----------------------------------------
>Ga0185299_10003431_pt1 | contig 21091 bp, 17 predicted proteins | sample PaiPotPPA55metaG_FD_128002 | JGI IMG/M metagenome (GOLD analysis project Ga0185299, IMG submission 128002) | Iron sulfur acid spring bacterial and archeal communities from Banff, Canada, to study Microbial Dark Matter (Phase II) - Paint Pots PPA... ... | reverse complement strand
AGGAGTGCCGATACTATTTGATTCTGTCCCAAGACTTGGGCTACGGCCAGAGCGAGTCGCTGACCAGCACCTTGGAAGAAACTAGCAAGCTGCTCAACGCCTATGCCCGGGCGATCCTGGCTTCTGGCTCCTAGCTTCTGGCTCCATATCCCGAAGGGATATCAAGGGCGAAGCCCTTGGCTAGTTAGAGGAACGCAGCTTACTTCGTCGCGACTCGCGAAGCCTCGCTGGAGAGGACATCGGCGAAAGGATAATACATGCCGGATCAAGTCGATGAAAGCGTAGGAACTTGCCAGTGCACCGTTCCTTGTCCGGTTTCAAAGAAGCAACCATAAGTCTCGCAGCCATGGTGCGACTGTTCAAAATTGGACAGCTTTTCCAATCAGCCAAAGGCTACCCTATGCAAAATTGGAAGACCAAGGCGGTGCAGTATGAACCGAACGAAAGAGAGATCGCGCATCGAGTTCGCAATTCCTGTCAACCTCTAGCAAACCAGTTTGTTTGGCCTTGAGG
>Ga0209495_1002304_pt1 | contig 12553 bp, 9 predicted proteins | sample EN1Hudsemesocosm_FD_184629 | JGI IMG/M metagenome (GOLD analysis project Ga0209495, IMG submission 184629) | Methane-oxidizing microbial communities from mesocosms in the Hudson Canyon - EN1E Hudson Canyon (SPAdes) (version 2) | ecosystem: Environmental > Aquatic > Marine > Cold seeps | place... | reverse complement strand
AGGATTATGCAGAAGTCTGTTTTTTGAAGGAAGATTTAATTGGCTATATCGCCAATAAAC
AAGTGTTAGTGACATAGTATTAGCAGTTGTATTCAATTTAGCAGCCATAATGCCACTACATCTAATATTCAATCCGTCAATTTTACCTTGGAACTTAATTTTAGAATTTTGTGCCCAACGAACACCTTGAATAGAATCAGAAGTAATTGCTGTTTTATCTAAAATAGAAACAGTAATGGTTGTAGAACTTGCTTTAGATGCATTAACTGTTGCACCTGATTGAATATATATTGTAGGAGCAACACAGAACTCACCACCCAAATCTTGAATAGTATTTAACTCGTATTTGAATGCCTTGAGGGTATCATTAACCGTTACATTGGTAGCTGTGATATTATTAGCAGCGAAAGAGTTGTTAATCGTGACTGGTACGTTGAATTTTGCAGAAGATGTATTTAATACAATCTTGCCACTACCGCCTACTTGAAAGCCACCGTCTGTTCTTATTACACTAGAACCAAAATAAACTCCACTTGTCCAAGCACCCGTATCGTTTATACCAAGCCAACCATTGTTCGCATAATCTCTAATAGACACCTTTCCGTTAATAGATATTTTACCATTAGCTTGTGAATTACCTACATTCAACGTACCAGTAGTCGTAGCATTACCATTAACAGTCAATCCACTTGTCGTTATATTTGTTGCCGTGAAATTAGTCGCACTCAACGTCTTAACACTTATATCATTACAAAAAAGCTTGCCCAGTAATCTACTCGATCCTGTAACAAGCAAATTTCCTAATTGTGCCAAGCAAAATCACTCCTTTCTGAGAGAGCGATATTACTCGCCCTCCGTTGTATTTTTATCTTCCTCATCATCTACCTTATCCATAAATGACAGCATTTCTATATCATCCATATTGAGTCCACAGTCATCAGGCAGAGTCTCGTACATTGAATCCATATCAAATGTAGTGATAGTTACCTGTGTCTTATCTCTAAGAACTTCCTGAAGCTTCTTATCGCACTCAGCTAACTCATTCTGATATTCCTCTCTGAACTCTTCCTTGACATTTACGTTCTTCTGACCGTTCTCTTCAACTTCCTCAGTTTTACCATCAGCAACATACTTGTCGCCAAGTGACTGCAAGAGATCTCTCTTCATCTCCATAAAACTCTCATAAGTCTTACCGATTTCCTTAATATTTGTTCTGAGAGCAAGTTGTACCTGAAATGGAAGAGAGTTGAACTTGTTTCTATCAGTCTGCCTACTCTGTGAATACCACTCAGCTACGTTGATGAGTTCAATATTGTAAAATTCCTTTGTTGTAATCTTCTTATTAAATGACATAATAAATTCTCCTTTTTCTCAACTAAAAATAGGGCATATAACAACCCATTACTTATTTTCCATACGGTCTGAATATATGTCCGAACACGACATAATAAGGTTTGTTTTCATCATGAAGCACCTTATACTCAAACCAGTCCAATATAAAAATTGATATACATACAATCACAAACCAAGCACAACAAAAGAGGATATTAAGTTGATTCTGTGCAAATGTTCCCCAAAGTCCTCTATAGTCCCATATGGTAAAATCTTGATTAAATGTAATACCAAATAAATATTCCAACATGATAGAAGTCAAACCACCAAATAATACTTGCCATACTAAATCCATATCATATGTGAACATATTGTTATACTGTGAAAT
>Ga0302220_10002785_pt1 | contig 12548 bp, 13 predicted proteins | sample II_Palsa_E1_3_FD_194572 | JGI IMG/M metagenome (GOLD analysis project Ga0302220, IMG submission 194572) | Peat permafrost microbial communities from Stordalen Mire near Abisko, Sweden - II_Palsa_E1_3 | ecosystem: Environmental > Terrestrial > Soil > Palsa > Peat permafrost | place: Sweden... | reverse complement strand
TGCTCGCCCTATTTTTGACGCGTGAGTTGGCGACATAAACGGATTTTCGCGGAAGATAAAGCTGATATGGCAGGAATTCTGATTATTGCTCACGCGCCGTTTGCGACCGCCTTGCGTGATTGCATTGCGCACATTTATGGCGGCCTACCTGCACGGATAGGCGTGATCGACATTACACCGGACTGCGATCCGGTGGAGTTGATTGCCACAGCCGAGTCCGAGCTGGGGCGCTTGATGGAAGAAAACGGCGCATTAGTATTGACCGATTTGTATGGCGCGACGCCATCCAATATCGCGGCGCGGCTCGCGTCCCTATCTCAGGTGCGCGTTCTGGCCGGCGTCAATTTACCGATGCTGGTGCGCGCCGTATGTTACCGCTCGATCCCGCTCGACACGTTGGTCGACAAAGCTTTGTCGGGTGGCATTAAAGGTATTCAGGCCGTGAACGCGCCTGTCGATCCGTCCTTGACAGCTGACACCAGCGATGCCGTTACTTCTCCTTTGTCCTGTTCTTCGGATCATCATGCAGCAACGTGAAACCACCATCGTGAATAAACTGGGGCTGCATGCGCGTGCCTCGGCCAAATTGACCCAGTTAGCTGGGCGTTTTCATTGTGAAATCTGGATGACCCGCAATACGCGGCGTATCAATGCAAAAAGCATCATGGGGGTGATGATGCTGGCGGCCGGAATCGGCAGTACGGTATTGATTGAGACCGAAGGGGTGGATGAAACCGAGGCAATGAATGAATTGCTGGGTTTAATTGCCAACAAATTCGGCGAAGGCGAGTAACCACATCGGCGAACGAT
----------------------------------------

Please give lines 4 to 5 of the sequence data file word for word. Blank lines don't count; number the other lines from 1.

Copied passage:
AGGATTATGCAGAAGTCTGTTTTTTGAAGGAAGATTTAATTGGCTATATCGCCAATAAAC
AAGTGTTAGTGACATAGTATTAGCAGTTGTATTCAATTTAGCAGCCATAATGCCACTACATCTAATATTCAATCCGTCAATTTTACCTTGGAACTTAATTTTAGAATTTTGTGCCCAACGAACACCTTGAATAGAATCAGAAGTAATTGCTGTTTTATCTAAAATAGAAACAGTAATGGTTGTAGAACTTGCTTTAGATGCATTAACTGTTGCACCTGATTGAATATATATTGTAGGAGCAACACAGAACTCACCACCCAAATCTTGAATAGTATTTAACTCGTATTTGAATGCCTTGAGGGTATCATTAACCGTTACATTGGTAGCTGTGATATTATTAGCAGCGAAAGAGTTGTTAATCGTGACTGGTACGTTGAATTTTGCAGAAGATGTATTTAATACAATCTTGCCACTACCGCCTACTTGAAAGCCACCGTCTGTTCTTATTACACTAGAACCAAAATAAACTCCACTTGTCCAAGCACCCGTATCGTTTATACCAAGCCAACCATTGTTCGCATAATCTCTAATAGACACCTTTCCGTTAATAGATATTTTACCATTAGCTTGTGAATTACCTACATTCAACGTACCAGTAGTCGTAGCATTACCATTAACAGTCAATCCACTTGTCGTTATATTTGTTGCCGTGAAATTAGTCGCACTCAACGTCTTAACACTTATATCATTACAAAAAAGCTTGCCCAGTAATCTACTCGATCCTGTAACAAGCAAATTTCCTAATTGTGCCAAGCAAAATCACTCCTTTCTGAGAGAGCGATATTACTCGCCCTCCGTTGTATTTTTATCTTCCTCATCATCTACCTTATCCATAAATGACAGCATTTCTATATCATCCATATTGAGTCCACAGTCATCAGGCAGAGTCTCGTACATTGAATCCATATCAAATGTAGTGATAGTTACCTGTGTCTTATCTCTAAGAACTTCCTGAAGCTTCTTATCGCACTCAGCTAACTCATTCTGATATTCCTCTCTGAACTCTTCCTTGACATTTACGTTCTTCTGACCGTTCTCTTCAACTTCCTCAGTTTTACCATCAGCAACATACTTGTCGCCAAGTGACTGCAAGAGATCTCTCTTCATCTCCATAAAACTCTCATAAGTCTTACCGATTTCCTTAATATTTGTTCTGAGAGCAAGTTGTACCTGAAATGGAAGAGAGTTGAACTTGTTTCTATCAGTCTGCCTACTCTGTGAATACCACTCAGCTACGTTGATGAGTTCAATATTGTAAAATTCCTTTGTTGTAATCTTCTTATTAAATGACATAATAAATTCTCCTTTTTCTCAACTAAAAATAGGGCATATAACAACCCATTACTTATTTTCCATACGGTCTGAATATATGTCCGAACACGACATAATAAGGTTTGTTTTCATCATGAAGCACCTTATACTCAAACCAGTCCAATATAAAAATTGATATACATACAATCACAAACCAAGCACAACAAAAGAGGATATTAAGTTGATTCTGTGCAAATGTTCCCCAAAGTCCTCTATAGTCCCATATGGTAAAATCTTGATTAAATGTAATACCAAATAAATATTCCAACATGATAGAAGTCAAACCACCAAATAATACTTGCCATACTAAATCCATATCATATGTGAACATATTGTTATACTGTGAAAT